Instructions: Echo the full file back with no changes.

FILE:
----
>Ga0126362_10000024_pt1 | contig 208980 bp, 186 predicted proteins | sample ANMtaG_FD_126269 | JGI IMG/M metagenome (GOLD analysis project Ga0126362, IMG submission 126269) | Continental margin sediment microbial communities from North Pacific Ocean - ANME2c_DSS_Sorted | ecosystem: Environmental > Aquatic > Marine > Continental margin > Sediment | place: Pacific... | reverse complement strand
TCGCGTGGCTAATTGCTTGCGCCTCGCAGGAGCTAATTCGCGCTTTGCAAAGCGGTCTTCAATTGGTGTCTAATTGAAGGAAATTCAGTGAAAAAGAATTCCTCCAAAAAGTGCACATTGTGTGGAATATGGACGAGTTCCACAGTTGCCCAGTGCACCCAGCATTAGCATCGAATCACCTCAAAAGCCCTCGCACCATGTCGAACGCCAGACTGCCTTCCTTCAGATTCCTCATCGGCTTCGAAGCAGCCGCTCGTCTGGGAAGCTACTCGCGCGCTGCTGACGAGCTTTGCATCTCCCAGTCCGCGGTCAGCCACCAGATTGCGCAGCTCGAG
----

>Ga0126362_10000024_pt1 | contig 208980 bp, 186 predicted proteins | sample ANMtaG_FD_126269 | JGI IMG/M metagenome (GOLD analysis project Ga0126362, IMG submission 126269) | Continental margin sediment microbial communities from North Pacific Ocean - ANME2c_DSS_Sorted | ecosystem: Environmental > Aquatic > Marine > Continental margin > Sediment | place: Pacific... | reverse complement strand
TCGCGTGGCTAATTGCTTGCGCCTCGCAGGAGCTAATTCGCGCTTTGCAAAGCGGTCTTCAATTGGTGTCTAATTGAAGGAAATTCAGTGAAAAAGAATTCCTCCAAAAAGTGCACATTGTGTGGAATATGGACGAGTTCCACAGTTGCCCAGTGCACCCAGCATTAGCATCGAATCACCTCAAAAGCCCTCGCACCATGTCGAACGCCAGACTGCCTTCCTTCAGATTCCTCATCGGCTTCGAAGCAGCCGCTCGTCTGGGAAGCTACTCGCGCGCTGCTGACGAGCTTTGCATCTCCCAGTCCGCGGTCAGCCACCAGATTGCGCAGCTCGAG